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Costa Rica
Friday, May 27, 2022

Costa Rica concerned over Nicaraguan action at Isla Portillos

Costa Rica on Thursday expressed its reservations in regards to a Nicaraguan project to create a wildlife refuge within the border territory of Isla Portillos, which has been the center of a dispute between the two countries.

The concern is in response to a bill sent to Nicaragua’s Legislative Assembly to declare the Harbour Head Lagoon a wildlife refuge.

In February 2018, the International Court of Justice (ICJ) ruled Costa Rica has sovereignty over the “whole northern part of Isla Portillos, including the coast,” but excluding Harbour Head Lagoon.

“The Government of Costa Rica has reservations about some aspects included both in the explanatory statement as well as in the law’s own body, which make incorrect qualifications about the geographic condition of the Harbor Head Lagoon, and on its direct connection with Nicaraguan territory,” the Costa Rican chancellery said Thursday in a statement.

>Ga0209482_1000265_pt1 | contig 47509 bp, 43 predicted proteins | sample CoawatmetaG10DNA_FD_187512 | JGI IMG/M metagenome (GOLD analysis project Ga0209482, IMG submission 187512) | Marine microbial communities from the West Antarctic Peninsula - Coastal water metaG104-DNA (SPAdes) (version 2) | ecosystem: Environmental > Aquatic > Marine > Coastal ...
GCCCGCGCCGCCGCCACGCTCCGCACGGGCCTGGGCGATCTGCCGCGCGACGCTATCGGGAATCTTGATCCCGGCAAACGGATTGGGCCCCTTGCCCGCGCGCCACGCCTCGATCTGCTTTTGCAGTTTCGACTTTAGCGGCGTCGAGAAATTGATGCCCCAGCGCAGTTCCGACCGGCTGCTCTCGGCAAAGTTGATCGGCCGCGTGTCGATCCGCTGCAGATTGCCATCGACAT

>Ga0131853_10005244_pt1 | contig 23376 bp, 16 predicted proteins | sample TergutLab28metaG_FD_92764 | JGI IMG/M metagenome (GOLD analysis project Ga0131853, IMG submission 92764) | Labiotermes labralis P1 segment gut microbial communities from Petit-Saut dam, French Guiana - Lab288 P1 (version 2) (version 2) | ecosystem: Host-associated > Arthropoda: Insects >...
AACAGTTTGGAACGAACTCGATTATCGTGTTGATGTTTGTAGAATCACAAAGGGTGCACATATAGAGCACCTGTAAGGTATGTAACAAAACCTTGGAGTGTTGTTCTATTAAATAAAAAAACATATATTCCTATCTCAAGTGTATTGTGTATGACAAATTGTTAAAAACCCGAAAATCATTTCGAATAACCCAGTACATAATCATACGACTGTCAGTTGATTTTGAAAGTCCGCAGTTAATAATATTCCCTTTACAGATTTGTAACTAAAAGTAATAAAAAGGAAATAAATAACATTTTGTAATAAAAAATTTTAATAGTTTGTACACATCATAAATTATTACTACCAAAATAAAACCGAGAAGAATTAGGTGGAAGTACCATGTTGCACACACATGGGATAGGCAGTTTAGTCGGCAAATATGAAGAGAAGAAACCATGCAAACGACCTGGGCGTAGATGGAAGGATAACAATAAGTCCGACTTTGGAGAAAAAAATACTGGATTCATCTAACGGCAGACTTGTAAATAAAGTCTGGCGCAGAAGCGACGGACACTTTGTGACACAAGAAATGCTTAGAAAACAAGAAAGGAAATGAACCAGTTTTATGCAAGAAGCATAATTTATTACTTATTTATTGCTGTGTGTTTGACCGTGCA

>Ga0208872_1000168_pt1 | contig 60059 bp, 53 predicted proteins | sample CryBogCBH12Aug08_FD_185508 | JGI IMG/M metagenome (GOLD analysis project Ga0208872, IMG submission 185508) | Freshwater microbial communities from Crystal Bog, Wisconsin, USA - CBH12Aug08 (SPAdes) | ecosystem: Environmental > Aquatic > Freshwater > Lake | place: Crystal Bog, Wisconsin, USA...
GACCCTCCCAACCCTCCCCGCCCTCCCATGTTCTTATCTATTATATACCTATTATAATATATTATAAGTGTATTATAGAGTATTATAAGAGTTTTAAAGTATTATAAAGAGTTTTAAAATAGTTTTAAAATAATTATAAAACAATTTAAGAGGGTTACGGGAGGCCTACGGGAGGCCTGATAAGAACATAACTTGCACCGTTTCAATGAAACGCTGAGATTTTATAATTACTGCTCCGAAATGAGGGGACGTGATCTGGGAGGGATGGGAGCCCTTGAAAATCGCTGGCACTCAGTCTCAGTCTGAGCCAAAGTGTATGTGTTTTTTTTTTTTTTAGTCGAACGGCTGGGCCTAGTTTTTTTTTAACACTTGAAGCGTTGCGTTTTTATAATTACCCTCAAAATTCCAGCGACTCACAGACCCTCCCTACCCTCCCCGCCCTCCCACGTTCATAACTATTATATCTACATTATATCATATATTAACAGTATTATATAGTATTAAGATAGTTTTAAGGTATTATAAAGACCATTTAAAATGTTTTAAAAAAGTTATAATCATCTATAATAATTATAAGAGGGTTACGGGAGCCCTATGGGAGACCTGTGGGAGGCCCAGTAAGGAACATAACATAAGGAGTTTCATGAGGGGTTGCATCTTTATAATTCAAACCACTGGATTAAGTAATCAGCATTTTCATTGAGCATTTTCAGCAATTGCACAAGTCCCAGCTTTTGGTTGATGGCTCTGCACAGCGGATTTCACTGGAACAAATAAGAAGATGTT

The dispute over the wetland of Isla Portillos brought the two countries before the ICJ, a judicial branch of the United Nations. In 2016, the Court sanctioned Nicaragua for environmental damage it had committed during its occupation.

The statement from the Costa Rican chancellery indicates that it supports actions to protect the environment in the small border territory, “but at the same time will remain vigilant that its sovereignty in the area is not undermined.”

Apparently concerned that Nicaraguan efforts at Harbour Head Lagoon would involve crossing through Costa Rican territory, the chancellery explained that “the sea referred to in the Nicaraguan bill constitutes the territorial sea of the Republic of Costa Rica.”

The statement continued, saying that “Nicaragua cannot, either by legislation, administrative acts or by material acts in the field, carry out actions of dominion over the territory or over the flora and fauna in this or any other zone belonging to Costa Rica.”

Editor’s note: The Tico Times fully acknowledges the irony of embedding Google Maps into this story. In 2010, Nicaragua justified incursion into Isla Portillos in part based on the online atlas. We encourage our readers against starting any new international disputes.


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